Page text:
According to the NTSB’s analysis of a recent incident where a self-driving Uber car struck and killed a pedestrian:
A radar on the modified Volvo XC90 SUV first detected Herzberg roughly six seconds before the impact, followed quickly by the car’s laser-ranging lidar. However, the car’s self-driving system did not have the capability to classify an object as a pedestrian unless they were near a crosswalk.
For the next five seconds, the system alternated between classifying Herzberg as a vehicle, a bike and an unknown object. Each inaccurate classification had dangerous consequences. When the car thought Herzberg a vehicle or bicycle, it assumed she would be travelling in the same direction as the Uber vehicle but in the neighboring lane. When it classified her as an unknown object, it assumed she was static.
Worse still, each time the classification flipped, the car treated her as a brand new object. That meant it could not track her previous trajectory and calculate that a collision was likely, and thus did not even slow down. Tragically, Volvo’s own City Safety automatic braking system had been disabled because its radars could have interfered with Uber’s self-driving sensors.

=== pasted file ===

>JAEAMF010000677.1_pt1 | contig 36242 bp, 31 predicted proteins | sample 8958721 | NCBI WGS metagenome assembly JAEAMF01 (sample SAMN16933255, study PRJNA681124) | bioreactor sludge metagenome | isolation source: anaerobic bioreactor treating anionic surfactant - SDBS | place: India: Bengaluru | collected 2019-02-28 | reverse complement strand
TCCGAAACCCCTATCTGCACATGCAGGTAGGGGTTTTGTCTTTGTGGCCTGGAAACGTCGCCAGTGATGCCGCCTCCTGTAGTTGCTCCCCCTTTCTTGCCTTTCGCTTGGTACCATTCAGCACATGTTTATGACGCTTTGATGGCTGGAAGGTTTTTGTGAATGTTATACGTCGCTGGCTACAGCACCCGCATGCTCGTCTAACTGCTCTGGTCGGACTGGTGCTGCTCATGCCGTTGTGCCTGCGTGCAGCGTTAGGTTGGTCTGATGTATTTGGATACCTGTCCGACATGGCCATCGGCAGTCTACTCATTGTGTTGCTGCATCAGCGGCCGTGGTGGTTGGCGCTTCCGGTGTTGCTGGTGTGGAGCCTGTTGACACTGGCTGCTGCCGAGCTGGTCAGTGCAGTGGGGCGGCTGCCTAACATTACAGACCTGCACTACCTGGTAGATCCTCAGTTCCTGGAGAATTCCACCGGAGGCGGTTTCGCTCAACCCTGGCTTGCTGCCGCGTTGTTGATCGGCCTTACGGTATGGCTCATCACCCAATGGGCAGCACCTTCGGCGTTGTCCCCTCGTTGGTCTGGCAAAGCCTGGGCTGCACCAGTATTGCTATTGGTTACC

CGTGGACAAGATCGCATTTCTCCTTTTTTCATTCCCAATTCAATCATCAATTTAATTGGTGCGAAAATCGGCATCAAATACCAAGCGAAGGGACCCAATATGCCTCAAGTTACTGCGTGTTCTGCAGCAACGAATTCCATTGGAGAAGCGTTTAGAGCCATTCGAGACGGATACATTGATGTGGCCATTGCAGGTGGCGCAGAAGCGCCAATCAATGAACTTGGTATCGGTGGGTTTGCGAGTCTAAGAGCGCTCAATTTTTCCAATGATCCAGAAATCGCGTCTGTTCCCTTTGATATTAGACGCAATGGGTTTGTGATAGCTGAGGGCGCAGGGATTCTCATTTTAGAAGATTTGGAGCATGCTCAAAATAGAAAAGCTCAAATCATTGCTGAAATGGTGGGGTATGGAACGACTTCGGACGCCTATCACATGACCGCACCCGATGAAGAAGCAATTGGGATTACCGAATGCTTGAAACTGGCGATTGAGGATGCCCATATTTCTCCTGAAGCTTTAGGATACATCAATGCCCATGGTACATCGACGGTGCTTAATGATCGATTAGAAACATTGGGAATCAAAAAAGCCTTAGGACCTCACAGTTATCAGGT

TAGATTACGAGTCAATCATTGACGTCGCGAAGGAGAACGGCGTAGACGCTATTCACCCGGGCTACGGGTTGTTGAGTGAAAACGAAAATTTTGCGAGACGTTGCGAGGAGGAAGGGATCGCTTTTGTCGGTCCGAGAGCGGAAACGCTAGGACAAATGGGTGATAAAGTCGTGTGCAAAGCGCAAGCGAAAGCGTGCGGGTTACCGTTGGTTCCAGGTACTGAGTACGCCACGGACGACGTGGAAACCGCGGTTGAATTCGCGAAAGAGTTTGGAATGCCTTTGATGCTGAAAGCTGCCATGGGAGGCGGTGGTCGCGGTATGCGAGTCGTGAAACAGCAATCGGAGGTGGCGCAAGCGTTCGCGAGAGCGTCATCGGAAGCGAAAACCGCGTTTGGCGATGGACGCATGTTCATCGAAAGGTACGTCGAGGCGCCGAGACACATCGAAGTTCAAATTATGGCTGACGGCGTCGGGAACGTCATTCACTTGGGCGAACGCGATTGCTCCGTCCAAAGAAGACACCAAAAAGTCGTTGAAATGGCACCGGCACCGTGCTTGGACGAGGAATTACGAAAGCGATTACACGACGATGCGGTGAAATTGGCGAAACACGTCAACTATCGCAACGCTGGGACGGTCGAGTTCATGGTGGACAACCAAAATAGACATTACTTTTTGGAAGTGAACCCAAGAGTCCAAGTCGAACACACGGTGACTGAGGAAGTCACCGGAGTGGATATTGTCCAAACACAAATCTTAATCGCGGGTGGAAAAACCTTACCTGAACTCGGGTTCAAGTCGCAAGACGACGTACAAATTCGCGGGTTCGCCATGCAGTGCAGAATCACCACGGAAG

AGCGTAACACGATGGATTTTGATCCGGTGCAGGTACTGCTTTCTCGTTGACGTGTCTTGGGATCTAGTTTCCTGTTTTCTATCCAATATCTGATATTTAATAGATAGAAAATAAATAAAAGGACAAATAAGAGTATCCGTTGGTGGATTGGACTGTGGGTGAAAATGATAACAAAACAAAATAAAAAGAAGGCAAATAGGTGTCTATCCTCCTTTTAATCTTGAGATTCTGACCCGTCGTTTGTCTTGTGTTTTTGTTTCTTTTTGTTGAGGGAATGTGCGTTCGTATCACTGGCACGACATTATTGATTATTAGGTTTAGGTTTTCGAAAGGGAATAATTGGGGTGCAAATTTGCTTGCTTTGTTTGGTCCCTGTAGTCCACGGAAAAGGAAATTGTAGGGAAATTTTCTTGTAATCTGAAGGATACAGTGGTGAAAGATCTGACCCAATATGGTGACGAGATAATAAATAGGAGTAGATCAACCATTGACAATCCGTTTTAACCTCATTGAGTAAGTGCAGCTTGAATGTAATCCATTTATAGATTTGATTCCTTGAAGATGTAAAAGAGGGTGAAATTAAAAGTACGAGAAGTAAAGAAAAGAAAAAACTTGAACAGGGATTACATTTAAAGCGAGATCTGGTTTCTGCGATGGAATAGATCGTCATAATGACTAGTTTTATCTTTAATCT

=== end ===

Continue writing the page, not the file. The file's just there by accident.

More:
By the time the XC90 was just a second away from Herzberg, the car finally realized that whatever was in front of it could not be avoided. At this point, it could have still slammed on the brakes to mitigate the impact. Instead, a system called “action suppression” kicked in.
This was a feature Uber engineers had implemented to avoid unnecessary extreme maneuvers in response to false alarms. It suppressed any planned braking for a full second, while simultaneously alerting and handing control back to its human safety driver. But it was too late. The driver began braking after the car had already hit Herzberg. She was thrown 23 meters (75 feet) by the impact and died of her injuries at the scene.